Printing a costly business in Nepal

Kathmandu, August 12:

Due to the lack of effective government policies, printing business in Nepal has become a costly affair. Printing has become costlier as the nation imports around 60 per cent of paper it needs for the printing business.

“The price of the printing paper in Nepal is 40 per cent more than it is in India as the government imposes 18 per cent import duty and 13 per cent Value Added Tax (VAT) on it, apart from the packaging, freight-forwarding and insurance charges that the importers have to bear,” said Babu Raja Shakya, former president of Nepal Printers’ Association.

Similarly, taxes are also applicable while importing the paper from China. But when a Nepali publisher uses Indian presses to print the books, no duties are imposed while bringing the printed books back to Nepal.

Shakya said that printing in India was far cheaper than in the country, as India is largely self-dependent in raw materials and machineries used in printing. “Also the labour is cheap there,” he added.

Because of the price factor, many Nepali publishers have been carrying their printing jobs in India.

Hom Bhattarai, publication officer at the Sajha Prakashan, said that even the then Royal Nepal Academy, a government entity, had once printed dictionaries in India because of the cost factor.

He said books are being exported as ‘other-items’ via land, as the government was yet to establish books as export commodity.

Bhattarai recalled the incidents when they had to bribe customs officials while taking a consignment of books to their Siliguri branch office in India.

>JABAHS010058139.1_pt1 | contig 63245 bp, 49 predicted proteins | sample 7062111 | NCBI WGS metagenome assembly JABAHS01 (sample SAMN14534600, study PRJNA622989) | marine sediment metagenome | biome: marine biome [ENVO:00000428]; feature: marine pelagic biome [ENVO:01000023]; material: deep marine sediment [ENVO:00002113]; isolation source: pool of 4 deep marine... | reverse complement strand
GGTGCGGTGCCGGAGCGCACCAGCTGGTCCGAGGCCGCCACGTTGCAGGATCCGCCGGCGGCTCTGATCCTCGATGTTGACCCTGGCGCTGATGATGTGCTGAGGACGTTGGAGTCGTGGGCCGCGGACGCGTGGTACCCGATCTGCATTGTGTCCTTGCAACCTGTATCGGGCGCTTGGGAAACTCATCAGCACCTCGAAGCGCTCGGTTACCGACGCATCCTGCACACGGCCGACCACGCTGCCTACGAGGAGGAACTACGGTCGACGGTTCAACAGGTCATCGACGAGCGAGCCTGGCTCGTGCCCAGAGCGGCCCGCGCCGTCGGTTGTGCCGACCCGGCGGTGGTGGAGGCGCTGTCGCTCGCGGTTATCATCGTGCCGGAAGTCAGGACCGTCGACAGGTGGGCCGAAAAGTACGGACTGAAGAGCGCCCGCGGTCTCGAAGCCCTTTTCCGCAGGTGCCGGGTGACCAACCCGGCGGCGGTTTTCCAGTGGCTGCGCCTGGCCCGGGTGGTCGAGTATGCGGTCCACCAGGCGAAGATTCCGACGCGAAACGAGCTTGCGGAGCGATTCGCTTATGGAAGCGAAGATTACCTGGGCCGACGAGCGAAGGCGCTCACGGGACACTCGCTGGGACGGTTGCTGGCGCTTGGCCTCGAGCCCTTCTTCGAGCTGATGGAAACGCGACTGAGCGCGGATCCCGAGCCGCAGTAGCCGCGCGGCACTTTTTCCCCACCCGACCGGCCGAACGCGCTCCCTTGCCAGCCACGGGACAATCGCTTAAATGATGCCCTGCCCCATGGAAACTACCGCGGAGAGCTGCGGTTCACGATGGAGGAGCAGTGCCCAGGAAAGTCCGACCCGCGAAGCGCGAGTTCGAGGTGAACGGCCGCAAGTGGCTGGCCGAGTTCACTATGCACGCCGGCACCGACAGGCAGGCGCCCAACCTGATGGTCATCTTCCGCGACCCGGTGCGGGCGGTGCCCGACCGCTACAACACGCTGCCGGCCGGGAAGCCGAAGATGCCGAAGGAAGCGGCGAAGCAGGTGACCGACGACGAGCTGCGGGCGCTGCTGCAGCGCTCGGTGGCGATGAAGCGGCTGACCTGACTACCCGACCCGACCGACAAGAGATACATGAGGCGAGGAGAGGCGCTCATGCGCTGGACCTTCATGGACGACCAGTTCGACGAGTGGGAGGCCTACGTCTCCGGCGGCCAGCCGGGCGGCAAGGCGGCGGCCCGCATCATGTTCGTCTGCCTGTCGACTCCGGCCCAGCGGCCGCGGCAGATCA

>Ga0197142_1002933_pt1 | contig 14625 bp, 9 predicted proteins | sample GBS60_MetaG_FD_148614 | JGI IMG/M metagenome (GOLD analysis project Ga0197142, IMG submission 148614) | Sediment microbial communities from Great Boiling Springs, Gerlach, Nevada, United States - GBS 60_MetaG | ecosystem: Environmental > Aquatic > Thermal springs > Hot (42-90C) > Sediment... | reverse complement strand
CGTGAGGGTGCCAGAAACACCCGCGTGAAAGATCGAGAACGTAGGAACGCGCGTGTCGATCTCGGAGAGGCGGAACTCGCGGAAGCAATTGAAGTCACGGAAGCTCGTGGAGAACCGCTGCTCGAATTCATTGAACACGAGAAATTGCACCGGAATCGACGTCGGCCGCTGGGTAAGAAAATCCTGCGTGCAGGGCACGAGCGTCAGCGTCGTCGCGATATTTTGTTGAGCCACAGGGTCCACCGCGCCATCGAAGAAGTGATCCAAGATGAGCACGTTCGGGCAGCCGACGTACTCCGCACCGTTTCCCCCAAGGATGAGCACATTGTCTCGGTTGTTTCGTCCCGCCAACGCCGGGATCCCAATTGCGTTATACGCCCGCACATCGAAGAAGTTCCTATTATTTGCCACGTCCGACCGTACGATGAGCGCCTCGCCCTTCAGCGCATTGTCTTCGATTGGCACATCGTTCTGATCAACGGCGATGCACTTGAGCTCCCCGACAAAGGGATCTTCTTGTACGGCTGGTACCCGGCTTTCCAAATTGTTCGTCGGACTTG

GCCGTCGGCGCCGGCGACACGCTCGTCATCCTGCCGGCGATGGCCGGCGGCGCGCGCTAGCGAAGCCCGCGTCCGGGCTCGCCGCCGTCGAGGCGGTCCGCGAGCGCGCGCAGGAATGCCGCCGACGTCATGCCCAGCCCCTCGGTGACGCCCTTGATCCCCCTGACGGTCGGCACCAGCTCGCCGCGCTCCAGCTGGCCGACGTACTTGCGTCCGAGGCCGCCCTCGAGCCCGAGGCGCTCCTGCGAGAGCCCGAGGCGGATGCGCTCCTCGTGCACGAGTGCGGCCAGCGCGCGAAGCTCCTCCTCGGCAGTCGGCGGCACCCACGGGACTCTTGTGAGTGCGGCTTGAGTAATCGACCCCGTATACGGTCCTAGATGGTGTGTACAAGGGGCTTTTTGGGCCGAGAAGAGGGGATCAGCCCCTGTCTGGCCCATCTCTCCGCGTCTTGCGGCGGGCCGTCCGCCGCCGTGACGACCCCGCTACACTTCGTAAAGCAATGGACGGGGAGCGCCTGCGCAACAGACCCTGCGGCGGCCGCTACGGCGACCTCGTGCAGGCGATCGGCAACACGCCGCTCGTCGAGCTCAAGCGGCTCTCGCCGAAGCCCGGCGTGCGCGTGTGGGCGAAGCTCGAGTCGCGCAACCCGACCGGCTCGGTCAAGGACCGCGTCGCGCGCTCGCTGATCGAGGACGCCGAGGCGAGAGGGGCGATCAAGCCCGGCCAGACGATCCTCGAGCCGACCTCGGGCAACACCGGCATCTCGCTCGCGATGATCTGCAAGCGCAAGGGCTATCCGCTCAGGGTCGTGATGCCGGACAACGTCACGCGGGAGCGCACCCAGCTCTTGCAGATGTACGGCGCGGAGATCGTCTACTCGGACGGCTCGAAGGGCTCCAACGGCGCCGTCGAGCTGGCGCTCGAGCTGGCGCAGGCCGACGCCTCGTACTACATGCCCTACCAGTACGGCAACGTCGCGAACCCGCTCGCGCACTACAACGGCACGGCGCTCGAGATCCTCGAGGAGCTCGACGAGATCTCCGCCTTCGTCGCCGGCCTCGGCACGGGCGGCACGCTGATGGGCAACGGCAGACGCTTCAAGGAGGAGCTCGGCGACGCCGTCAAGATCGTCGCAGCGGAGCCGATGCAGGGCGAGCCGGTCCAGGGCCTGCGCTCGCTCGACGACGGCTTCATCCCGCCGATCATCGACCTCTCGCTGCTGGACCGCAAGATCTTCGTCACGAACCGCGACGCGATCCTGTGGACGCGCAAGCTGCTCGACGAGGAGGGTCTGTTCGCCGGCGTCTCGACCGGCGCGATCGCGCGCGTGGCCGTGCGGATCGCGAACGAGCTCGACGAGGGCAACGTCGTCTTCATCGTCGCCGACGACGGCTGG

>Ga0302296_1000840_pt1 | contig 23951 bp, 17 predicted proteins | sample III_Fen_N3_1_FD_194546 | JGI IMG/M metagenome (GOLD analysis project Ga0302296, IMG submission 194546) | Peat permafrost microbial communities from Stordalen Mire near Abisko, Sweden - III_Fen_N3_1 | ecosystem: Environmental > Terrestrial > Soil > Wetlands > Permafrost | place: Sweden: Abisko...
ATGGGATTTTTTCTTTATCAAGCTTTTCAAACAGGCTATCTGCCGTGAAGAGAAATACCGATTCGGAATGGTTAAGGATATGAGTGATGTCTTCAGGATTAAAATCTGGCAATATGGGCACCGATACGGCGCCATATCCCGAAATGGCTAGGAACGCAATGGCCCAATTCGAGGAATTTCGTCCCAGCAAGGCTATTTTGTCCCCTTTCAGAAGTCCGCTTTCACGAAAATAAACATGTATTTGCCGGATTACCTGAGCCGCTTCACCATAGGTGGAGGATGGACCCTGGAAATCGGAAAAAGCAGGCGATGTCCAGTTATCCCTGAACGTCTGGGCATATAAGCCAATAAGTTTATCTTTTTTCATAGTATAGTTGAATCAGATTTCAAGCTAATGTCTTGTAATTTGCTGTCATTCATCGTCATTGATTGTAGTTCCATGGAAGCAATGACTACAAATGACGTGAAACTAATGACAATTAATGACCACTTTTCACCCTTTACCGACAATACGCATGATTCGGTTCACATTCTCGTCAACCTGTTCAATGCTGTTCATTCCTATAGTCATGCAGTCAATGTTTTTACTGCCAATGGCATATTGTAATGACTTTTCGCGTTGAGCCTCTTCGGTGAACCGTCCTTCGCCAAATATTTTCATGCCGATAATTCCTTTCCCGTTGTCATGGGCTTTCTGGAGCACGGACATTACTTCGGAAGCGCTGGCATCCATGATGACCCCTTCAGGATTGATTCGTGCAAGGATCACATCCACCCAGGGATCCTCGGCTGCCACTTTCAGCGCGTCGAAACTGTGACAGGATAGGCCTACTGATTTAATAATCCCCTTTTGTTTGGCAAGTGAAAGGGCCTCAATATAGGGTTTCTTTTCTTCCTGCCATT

“While no duties are imposed on the import of books from India, why can’t the same happen while exporting Nepali books?” Bhattarai questioned and added: “The government should make efforts for a reciprocal deal.”

Shakya asked the government to adopt policies favourable to Nepali printing industry.

“The scarcity of text-books would not have surfaced had the government given printing assignments to private printers when the Janak Education Materials Centre Limited was busy printing ballot papers for the Constituent Assembly polls,” Shakya added.

“The government should have given the printing assignments to Nepali printers because they are capable of giving top-class printing output. Also a huge amount of money would have remained in the country,” he added.

General manager of Sajha Prakashan Ramesh Bhattarai, who is also the head of a government committee formed to draft a book policy, said the government needed to waive all sorts of taxes imposed on raw materials like ink and paper to promote Nepal’s printing industry.